- Changes in store layout and operational procedures at some Kroger locations is underway as part of the company’s Restock Kroger Initiative, reports Supermarket News. The retailer is using customer data and analytics from its 84.51º research unit to make the best use of store square footage and make sure each location has its own unique presentation.
- Chief Financial Officer Mike Schlotman said at a Barclays investor conference last week that some of the stores surrounding Kroger's headquarters in Cincinnati "may look entirely different and include a different variation of prepared foods and other items based on what nearby consumers want." Assortment-related changes will be based on expanding location-relevant vendor partnerships to offer items that resonate in different geographic areas — for example, carrying a barbecue sauce with a local following in Cincinnati and Kentucky stores but not farther away.
- The company first unveiled its three-year $3 billion “Restock Kroger” initiative in October, which includes a vast store remodeling effort with decisions tailor-made for individual stores. Changes in space distribution and product selection are initially being made to about 700 stores. About 20% to 30% of the merchandise assortment is expected to be switched up to reflect localized assortments.
Big data mining and analytics will continue to gain traction among grocery retailers as industry competition intensifies. The result will be more personalized grocery shopping experiences, which in turn could translate into increased sales and repeat visits by loyal customers. Kroger’s best-in-class loyalty program and application of shopper analytics is often lauded as the industry standard, and keeps the company one step ahead of the competition.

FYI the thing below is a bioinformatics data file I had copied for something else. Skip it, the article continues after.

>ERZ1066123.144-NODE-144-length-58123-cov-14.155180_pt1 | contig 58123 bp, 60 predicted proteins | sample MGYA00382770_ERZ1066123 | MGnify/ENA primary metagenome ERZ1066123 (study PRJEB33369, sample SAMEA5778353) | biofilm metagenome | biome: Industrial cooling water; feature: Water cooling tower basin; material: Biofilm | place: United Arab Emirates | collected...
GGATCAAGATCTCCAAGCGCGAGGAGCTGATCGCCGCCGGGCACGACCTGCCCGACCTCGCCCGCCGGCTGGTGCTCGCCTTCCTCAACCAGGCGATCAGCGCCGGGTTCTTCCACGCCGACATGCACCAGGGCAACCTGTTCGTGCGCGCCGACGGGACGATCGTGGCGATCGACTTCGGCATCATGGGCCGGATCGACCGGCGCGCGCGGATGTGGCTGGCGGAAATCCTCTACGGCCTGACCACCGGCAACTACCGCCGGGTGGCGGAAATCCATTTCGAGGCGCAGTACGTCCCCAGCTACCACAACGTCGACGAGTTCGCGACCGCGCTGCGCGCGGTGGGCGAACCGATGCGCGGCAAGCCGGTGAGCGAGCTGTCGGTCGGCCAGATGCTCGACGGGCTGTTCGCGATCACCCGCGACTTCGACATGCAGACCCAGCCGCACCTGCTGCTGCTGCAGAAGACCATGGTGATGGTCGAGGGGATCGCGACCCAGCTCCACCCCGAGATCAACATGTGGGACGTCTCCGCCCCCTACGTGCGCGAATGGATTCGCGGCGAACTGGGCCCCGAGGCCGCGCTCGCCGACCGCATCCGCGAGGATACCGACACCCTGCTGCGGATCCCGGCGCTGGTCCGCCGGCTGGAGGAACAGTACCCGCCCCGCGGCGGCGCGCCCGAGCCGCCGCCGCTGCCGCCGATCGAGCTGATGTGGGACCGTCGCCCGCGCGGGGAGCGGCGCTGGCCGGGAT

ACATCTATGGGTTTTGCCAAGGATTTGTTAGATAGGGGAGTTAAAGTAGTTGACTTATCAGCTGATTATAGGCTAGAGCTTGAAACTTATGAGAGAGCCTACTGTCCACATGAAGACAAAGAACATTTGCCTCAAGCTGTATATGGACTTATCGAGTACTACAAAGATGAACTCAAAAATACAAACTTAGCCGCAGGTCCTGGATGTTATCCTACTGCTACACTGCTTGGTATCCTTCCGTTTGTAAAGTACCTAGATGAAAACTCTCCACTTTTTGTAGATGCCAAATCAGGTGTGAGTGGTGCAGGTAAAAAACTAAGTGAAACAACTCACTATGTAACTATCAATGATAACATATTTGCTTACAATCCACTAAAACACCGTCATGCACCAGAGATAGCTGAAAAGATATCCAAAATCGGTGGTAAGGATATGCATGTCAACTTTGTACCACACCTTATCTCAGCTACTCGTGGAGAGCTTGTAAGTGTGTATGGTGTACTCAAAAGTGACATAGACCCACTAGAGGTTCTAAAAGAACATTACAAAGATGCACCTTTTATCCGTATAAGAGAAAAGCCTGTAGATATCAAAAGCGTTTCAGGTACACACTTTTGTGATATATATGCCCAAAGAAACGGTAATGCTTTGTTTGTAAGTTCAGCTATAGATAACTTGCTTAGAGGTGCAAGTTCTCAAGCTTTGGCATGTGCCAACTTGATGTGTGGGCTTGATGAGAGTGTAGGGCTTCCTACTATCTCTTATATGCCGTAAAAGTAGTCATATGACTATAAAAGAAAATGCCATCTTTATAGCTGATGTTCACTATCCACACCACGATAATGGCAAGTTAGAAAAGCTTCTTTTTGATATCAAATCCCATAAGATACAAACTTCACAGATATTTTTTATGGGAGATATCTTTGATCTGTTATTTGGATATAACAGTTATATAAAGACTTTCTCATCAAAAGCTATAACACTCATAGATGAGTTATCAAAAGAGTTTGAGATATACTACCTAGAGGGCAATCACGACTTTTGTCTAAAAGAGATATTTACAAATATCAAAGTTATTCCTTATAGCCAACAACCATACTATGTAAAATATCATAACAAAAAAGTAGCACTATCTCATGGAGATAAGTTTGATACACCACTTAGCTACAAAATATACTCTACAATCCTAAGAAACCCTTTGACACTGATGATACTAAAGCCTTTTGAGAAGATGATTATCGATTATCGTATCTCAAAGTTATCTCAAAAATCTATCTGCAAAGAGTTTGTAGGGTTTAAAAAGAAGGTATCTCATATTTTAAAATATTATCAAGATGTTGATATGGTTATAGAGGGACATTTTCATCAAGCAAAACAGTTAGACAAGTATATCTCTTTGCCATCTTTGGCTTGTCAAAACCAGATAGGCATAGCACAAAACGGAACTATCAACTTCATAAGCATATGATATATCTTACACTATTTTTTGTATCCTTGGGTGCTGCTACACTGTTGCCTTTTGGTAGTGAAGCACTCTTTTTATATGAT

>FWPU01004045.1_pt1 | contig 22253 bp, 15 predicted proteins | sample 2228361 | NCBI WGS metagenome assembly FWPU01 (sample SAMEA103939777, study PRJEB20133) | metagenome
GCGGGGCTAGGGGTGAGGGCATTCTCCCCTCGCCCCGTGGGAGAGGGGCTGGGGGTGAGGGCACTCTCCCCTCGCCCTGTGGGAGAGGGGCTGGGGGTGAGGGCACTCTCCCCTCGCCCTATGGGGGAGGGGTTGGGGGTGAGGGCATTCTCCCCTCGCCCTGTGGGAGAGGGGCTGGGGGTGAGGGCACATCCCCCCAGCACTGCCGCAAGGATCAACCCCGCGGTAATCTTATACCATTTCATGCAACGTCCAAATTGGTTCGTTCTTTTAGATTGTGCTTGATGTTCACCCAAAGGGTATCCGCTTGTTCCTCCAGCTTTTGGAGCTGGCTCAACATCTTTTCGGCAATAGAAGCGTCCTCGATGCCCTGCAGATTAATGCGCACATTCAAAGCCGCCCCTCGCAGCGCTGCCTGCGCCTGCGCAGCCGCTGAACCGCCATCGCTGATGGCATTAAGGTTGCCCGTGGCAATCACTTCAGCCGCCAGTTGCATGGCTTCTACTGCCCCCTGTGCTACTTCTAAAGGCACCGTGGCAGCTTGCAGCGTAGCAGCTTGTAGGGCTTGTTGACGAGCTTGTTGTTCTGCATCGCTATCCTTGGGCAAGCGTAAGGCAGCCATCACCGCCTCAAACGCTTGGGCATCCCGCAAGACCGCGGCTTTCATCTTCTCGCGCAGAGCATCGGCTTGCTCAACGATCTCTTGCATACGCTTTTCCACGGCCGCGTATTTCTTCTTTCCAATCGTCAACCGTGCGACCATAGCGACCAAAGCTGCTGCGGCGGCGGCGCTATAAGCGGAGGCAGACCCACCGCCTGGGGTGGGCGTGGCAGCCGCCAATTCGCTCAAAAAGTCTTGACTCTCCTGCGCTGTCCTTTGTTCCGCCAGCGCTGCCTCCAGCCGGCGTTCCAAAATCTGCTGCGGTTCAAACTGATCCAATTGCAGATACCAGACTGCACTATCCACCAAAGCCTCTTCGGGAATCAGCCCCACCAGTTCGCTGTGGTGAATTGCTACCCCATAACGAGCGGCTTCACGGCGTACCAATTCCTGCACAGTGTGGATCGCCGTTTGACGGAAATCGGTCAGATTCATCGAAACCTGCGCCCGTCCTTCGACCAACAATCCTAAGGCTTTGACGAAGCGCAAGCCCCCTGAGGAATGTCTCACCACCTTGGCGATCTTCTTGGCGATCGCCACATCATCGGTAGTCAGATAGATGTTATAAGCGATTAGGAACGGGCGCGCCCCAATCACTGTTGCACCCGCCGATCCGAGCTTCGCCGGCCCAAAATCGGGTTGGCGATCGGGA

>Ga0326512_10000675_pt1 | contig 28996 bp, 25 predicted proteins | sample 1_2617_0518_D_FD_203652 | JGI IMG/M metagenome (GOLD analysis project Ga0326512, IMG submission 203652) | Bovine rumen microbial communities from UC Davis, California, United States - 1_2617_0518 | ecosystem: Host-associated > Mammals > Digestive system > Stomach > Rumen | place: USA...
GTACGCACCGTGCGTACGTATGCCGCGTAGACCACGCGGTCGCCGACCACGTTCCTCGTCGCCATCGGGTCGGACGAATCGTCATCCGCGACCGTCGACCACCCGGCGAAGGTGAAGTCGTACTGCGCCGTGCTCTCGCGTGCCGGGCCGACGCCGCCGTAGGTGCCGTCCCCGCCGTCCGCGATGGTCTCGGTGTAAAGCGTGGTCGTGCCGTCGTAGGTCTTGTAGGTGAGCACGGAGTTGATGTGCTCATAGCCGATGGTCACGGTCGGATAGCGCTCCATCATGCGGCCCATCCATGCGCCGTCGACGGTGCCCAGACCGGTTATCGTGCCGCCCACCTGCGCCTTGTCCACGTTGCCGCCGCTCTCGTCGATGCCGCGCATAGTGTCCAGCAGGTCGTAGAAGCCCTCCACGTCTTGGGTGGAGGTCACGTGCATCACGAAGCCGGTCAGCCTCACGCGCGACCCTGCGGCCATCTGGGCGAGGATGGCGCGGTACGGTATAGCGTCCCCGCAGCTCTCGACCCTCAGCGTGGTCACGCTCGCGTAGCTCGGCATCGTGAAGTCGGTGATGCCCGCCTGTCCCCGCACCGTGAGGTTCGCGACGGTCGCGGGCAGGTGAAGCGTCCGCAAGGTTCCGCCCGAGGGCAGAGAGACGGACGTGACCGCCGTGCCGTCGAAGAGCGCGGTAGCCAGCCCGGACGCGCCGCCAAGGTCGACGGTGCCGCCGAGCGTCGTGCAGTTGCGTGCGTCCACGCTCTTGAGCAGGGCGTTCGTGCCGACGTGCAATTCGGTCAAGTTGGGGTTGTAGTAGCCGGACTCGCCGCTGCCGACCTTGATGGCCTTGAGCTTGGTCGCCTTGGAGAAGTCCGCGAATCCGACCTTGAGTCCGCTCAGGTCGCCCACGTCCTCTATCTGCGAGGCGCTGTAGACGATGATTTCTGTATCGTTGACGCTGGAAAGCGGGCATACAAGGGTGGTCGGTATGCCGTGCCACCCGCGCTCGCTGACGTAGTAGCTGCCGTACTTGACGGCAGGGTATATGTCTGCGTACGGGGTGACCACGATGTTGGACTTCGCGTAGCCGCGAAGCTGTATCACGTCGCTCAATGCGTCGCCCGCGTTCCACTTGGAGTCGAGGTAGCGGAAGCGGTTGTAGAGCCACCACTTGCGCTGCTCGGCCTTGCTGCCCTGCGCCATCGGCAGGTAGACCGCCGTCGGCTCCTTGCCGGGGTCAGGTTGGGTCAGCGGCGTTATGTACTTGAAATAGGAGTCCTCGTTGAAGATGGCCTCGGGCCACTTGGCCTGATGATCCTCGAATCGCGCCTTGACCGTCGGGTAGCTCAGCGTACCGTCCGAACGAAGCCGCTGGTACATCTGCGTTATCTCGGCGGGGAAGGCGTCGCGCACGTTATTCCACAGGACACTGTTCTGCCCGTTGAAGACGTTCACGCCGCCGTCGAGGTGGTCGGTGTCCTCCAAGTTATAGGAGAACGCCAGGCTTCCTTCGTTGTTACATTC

The retailer uses its Plus Card loyalty program data to predict the products consumers might want to buy, and then sends shoppers customized digital coupons for those products. This strategy has helped Kroger grow the number of dedicated households shopping at its stores, and has led to consistently solid performance over the years.
Kroger already announced it was doubling down on data collection, keeping a close eye on purchase behavior and product preferences through its loyalty cards. Now it’s taking some of this data and personalizing each store to better serve local community demographics, tastes and desires — a smart move on the grocer's part because it has another point of differentiation.
Retailers can no longer compete on price — competition has already made the grocery business a race to the bottom. Supermarkets, especially those operating in the middle as Kroger essentially does, must find ways to deepen emotional connections with shoppers in order to remain relevant. Low prices, great taste and convenience aren't enough to capture grocery shopping dollars and retain increasingly fickle and finicky customers.
Some consumers are looking for stores that offer experience over function, embracing retailers with similar values as their own, and looking for a customized assortment that meets their needs and tastes. In-store experiences that engage consumers and encourage them to shop longer, spend more and stay loyal may be the solution.
“Selling food won’t be enough because shoppers want information and an experience,” David Fikes, vice president of communications and consumer/community affairs for Food Marketing Institute, which issues an annual U.S. Grocery Shopper Trends report, previously told Food Dive. “They want the retailer to do more curating. Help them make the best choice. Give them guidance. We expect retailers will invest heavily to up their game in personal engagement.”
This appears to be exactly what Kroger intends to do. Updated stores with tailored products and personalized approaches should help the retailer remain relevant for existing loyal shoppers, and attract new ones with an enhanced experience.